The rep told Porteur he would ask about refunding the credit and call him back, but that never happened.
Weeks passed, and there was no return phone call.
Porteur had another hospital stay — so other things were on his mind — and he didn’t call again.
The payment for his next monthly bill was taken from the credit, just like the month before.
“The gas company refunded all my money within a week, so I don’t know what the problem is with AT&T,” he said.
WHEN A REFUND IS DUE
We gave AT&T a call, and it promised a review.
Over the course of several days and a bit of phone tag, the two parties talked.
Porteur said the AT&T the rep said he’d need Porteur to supply his PIN number before they could continue.
That seemed like security overkill as AT&T initiated the phone call, and if a credit refund was to be mailed, the company would surely send it to the address on Porteur’s account.
Porteur said he didn’t have a PIN, and he wasn’t sure if he ever did.
So the next day, Porteur visited his local AT&T store, and reps were able to help him with a PIN.
But it was the start of the long President’s Day weekend, so Porteur had to wait before he could again speak to the rep who asked for the PIN.
When the long weekend was over, Porteur spoke again to AT&T and this time gave his PIN.
He was then informed that the credit was being processed.
“It seems that something is beginning to happen,” Porteur said with hope.
We asked AT&T about its policies for credit refunds and for any comments on this case.
“If a customer has a credit balance due to overpayment, we will automatically apply the credit to the next bill unless the customer opts to have the overage refunded,” said AT&T spokeswoman Brandy Bell-Truskey.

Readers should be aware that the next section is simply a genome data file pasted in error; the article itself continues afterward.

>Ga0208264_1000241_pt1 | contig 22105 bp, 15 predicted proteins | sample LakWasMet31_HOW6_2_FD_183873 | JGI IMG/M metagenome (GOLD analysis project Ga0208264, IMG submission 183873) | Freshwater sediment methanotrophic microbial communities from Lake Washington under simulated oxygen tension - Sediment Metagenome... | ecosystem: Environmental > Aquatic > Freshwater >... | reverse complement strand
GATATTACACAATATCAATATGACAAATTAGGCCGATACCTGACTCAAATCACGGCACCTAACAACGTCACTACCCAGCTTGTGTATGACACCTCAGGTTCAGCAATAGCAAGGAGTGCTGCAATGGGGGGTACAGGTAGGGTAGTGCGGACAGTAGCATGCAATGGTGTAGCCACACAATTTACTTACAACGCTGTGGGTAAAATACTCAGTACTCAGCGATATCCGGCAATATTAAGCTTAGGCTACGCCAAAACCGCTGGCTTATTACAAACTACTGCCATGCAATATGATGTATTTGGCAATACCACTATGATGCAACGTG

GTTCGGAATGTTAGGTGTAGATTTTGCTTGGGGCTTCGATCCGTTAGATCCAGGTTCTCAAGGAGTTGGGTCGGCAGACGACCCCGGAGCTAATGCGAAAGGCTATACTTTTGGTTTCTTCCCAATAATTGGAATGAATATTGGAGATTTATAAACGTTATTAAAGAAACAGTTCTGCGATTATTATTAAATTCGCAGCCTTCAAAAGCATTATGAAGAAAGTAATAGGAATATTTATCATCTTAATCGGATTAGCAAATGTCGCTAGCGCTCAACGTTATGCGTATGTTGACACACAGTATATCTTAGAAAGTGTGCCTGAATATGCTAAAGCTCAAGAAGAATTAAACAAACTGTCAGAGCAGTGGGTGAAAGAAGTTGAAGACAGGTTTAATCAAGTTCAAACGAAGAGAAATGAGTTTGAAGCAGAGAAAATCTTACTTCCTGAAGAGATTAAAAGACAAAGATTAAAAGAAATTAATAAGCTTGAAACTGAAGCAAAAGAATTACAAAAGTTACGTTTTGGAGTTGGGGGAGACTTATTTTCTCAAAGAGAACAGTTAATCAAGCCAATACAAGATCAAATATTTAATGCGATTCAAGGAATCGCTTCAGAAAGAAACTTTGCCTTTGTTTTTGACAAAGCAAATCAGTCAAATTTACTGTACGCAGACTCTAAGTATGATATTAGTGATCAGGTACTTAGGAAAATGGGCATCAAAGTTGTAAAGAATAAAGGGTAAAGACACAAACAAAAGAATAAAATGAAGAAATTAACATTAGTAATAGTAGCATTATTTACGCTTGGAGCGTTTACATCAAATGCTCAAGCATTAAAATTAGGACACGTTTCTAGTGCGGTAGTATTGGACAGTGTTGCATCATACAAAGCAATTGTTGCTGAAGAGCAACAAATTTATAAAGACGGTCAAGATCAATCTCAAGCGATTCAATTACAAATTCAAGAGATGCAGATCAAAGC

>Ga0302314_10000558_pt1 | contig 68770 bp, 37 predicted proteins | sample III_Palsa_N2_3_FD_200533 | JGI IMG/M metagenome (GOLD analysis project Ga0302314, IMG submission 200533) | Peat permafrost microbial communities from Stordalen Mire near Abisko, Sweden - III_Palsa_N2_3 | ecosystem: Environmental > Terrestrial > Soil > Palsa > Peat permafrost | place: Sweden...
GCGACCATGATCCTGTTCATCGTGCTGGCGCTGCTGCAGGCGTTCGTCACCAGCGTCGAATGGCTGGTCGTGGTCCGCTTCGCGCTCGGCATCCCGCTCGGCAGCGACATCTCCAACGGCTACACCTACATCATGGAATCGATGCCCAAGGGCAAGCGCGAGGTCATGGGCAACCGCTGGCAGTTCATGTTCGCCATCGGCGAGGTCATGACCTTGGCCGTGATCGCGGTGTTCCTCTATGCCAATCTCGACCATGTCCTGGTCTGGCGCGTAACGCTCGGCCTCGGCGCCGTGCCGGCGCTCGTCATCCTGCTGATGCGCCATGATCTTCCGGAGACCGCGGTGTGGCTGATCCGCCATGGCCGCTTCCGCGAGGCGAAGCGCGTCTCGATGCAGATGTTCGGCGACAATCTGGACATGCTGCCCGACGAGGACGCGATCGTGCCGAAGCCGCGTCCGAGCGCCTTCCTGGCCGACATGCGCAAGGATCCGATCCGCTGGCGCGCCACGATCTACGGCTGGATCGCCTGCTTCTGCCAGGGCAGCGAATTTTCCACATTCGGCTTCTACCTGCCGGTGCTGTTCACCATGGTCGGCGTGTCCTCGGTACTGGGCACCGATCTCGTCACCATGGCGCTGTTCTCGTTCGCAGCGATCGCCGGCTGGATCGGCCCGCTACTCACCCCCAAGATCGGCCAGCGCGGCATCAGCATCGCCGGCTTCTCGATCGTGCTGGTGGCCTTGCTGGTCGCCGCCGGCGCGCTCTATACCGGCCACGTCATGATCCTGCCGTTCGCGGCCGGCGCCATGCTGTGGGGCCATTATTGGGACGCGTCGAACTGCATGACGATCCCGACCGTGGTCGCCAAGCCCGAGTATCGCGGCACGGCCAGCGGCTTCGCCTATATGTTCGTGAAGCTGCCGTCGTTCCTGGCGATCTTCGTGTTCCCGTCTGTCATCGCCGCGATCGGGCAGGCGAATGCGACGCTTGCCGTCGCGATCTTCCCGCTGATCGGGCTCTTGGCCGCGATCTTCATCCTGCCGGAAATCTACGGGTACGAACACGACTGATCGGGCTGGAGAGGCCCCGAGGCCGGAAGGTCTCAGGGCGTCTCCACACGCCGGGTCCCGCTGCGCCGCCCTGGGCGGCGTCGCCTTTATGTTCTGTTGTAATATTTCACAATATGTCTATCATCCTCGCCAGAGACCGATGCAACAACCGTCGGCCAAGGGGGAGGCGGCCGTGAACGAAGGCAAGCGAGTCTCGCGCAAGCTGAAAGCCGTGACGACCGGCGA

She said in this case, the company was happy to send a check once the request was made.
“Our records indicate that we tried to reach the customer numerous times and were unable to in order to process the refund check,” she said.
We asked if that happened back when Porteur first called in November, or if that was during the recent phone tag after Bamboozled got involved.
She didn’t respond in time for publication.
Still, Porteur had good news to share.
He came home last week to three phone calls from the AT&T rep, who said the credit would be direct deposited to Porteur’s bank account. The rep also said Porteur should contact him directly if any problems arose.
Porteur was very satisfied.
Thanks to AT&T for helping this customer.
One final note: Porteur significantly overpaid his bills to be on the safe side. If you’re ever concerned you might have a period of time when you can’t pay your bills, consider using an auto-pay feature so regular payments come out each month. As long as you keep enough cash in your checking account to cover your bills, you’ll never have to worry about missing a payment.
Have you been Bamboozled? Reach Karin Price Mueller at Bamboozled@NJAdvanceMedia.com. Follow her on Twitter @KPMueller. Find Bamboozled on Facebook. Mueller is also the founder of NJMoneyHelp.com.Stay informed and sign up for NJMoneyHelp.com’s weekly e-newsletter.